Then everyone went to sleep. Giulio willingly gave his room to the guests of honor and slept on the sofa in the living room. The next morning, after a hearty breakfast, Beo asked me to accompany him to Letizia’s tomb. Along the road, Beo told his wife several anecdotes related to the places we passed: the Madonnina, a small statue dedicated to the mother of Jesus; the municipal building; the church of Santa Caterina; and the tower and the cross of the Rocca.
We reached the cemetery, and at Letizia’s grave, Beo, deeply moved, said, “Nadine, here is the woman who gave me my life back. Without her we would never have met and had a family.” His wife hugged him tightly as tears furrowed the wrinkles of his face. We then shared a solemn moment of prayer.
Beo asked to visit tombs of the Smerillians whom he had known during the war and who had died during his long absence, explaining to his wife the relationship he had had with each of them.
Beo asked to see a house in a place called “the bridge” (ponte) that he remembered had been damaged by an earthquake when he and Michele were in the area. In passing through the village, Vincenzo, who was older than Beo, came out of a house. After scrutinized the stranger’s face, he said, “Wow—you’re back!”
I asked him, “Vincenzo, but do you know who he is?” And he replied in his straightforward way, “Well, of course, I’m not completely daft… It’s Beo! A little aged, but not so much….”
Then we arrived at the house. “Nadine, do you see the crack that starts from the wooden beam and reaches the window?” Beo asked. “That was caused by the earthquake on October 3, 1943. It was on a Sunday morning, around 9 or 10 a.m. From the countryside, the farm families had come to the village for mass. Michele and I had hidden in a ravine just below the North Gate, which was typical when there were gatherings in the village. At some point we heard a sound like a roar, as if the sound had burst from underground, then the rock against which we were leaning began to shake powerfully. I had never experienced the shock of an earthquake. I felt our time had come. We ran out of hiding to an open space. As suddenly as it had started, the tremor stopped, and the ground was once again stable. We ran to see what had happened to the old houses in the country, and to give help if it was needed. Fortunately, all the people were safe and even the houses were intact, with only cracks in the facades of a few older houses. Nadine, it was a terrible, frightening experience!”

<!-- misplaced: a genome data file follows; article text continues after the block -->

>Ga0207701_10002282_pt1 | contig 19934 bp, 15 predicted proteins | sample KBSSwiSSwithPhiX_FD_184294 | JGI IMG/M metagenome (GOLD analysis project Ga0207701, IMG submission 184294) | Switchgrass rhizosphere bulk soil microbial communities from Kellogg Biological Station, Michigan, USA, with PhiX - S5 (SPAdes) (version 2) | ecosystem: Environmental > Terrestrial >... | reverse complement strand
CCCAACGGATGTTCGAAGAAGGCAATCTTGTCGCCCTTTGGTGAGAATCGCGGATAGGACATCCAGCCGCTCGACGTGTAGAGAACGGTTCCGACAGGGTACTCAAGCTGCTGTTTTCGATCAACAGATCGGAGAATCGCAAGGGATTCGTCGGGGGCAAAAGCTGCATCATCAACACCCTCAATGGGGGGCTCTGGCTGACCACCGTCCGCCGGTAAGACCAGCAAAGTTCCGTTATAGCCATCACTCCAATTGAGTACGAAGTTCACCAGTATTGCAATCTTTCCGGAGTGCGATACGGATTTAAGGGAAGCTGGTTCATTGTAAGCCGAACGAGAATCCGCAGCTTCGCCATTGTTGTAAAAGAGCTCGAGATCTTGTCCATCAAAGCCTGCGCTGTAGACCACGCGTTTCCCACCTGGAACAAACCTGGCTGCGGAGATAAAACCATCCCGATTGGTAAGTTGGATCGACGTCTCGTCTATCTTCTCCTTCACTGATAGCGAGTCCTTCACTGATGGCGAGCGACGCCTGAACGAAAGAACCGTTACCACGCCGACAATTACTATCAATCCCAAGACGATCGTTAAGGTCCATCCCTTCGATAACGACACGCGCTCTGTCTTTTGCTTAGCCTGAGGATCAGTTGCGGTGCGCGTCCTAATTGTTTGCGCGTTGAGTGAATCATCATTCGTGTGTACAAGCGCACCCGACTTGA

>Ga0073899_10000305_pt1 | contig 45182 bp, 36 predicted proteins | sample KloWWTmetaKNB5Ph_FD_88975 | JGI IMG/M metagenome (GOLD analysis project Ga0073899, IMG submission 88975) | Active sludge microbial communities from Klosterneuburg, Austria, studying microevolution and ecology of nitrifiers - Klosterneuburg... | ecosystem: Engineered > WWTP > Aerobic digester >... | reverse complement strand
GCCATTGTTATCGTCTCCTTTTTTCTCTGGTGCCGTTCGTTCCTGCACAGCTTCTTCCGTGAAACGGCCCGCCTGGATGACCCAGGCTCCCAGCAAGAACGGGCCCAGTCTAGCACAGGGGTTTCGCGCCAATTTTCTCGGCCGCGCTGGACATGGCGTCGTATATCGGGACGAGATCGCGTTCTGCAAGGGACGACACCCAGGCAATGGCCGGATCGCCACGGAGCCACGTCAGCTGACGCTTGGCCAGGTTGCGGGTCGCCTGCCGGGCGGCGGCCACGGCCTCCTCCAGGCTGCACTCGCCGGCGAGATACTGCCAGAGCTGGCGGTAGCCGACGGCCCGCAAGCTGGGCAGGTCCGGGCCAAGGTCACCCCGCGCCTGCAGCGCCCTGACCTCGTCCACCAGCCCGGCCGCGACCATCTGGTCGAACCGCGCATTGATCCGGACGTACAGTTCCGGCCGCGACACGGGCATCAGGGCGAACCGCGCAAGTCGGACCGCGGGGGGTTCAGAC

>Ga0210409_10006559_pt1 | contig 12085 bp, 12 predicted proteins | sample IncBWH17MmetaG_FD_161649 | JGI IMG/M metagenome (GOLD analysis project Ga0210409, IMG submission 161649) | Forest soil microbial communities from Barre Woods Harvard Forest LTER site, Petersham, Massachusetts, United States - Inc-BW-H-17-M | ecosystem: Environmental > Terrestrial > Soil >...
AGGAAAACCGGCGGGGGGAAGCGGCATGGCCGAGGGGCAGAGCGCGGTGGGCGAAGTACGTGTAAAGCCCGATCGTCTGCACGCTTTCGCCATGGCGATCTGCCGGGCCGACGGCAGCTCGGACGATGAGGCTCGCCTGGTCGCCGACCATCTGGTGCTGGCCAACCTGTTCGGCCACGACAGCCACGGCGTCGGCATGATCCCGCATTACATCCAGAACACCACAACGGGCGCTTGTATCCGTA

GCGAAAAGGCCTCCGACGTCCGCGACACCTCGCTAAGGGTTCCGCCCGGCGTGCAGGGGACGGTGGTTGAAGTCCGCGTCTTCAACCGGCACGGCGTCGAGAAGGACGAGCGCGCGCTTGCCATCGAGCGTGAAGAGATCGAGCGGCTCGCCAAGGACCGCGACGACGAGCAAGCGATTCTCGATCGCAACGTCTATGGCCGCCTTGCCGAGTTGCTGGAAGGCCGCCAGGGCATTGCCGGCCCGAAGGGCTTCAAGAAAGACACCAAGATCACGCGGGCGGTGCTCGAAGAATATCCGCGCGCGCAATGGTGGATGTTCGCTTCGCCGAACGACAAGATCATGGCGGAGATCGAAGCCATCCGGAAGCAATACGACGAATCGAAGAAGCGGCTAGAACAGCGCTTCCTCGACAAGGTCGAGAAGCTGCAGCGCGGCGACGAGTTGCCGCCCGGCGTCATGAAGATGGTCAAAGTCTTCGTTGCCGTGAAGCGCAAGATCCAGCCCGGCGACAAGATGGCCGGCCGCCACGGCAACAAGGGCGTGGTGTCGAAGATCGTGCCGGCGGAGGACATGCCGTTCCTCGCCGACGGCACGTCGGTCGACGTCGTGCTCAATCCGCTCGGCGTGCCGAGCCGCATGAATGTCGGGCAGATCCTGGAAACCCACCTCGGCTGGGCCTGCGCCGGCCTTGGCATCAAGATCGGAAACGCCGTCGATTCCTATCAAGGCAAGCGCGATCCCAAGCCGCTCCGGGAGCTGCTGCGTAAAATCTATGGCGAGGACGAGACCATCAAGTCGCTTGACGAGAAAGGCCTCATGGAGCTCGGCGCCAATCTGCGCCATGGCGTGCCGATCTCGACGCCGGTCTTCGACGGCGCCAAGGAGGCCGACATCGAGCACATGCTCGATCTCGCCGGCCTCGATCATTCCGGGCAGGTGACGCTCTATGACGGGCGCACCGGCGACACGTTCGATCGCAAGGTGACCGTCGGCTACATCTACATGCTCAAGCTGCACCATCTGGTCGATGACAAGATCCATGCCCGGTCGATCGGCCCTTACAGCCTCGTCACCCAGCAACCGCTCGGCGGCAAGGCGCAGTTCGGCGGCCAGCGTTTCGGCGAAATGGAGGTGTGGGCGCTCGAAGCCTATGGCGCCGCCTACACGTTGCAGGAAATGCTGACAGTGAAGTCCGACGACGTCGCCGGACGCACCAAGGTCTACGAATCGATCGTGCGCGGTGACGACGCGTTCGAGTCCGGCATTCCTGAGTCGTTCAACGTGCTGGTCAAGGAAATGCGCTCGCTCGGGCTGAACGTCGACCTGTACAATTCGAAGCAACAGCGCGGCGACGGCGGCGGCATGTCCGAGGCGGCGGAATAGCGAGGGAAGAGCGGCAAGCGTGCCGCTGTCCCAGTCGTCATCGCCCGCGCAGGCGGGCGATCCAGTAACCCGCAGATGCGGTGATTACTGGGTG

Finally, Beo wanted to show us the area where he and Michele hid. He took us across the grassy area beyond the medieval arch where a path descends from the North Gate into the Fessa, a canyon in the rock that opened millions of years ago. As we descended, he searched for a crevice where he and Michele hid when they sensed danger. This fissure cannot be seen from the meadow above.
Beo confided to us that in this place his life-changing religious commitment was born—a covenant he made with God in the spring of 1944. Over the years, he had confided that experience to no one, not even to Nadine.
He said, “Easter, which fell on April 9, had just passed and the Germans were withdrawing to the north while the Allies were liberating the land as they advanced. Several days earlier, an American Mustang reconnaissance plane—probably from Pescara—flew over the roofs of Smerillo and swooped towards the Tenna Valley to machine-gun German convoys in transit along the railway that bordered the river. They were heading toward the Faleriense. The plane passed so low that we could see the pilot’s face. The inhabitants of Smerillo had nicknamed that elegant, silver plane “Goofy” without good reason. When the roar of the approaching engine was heard from afar, they shouted, looking east towards the sea, as if imitating a radio announcer: ‘Attention, attention! Do not be afraid—Goofy is coming!’ Every time it flew over, Michele and I were filled with pride at the sight of the American star on the fuselage and wings. It gave us hope that soon we would be reunited with our comrades.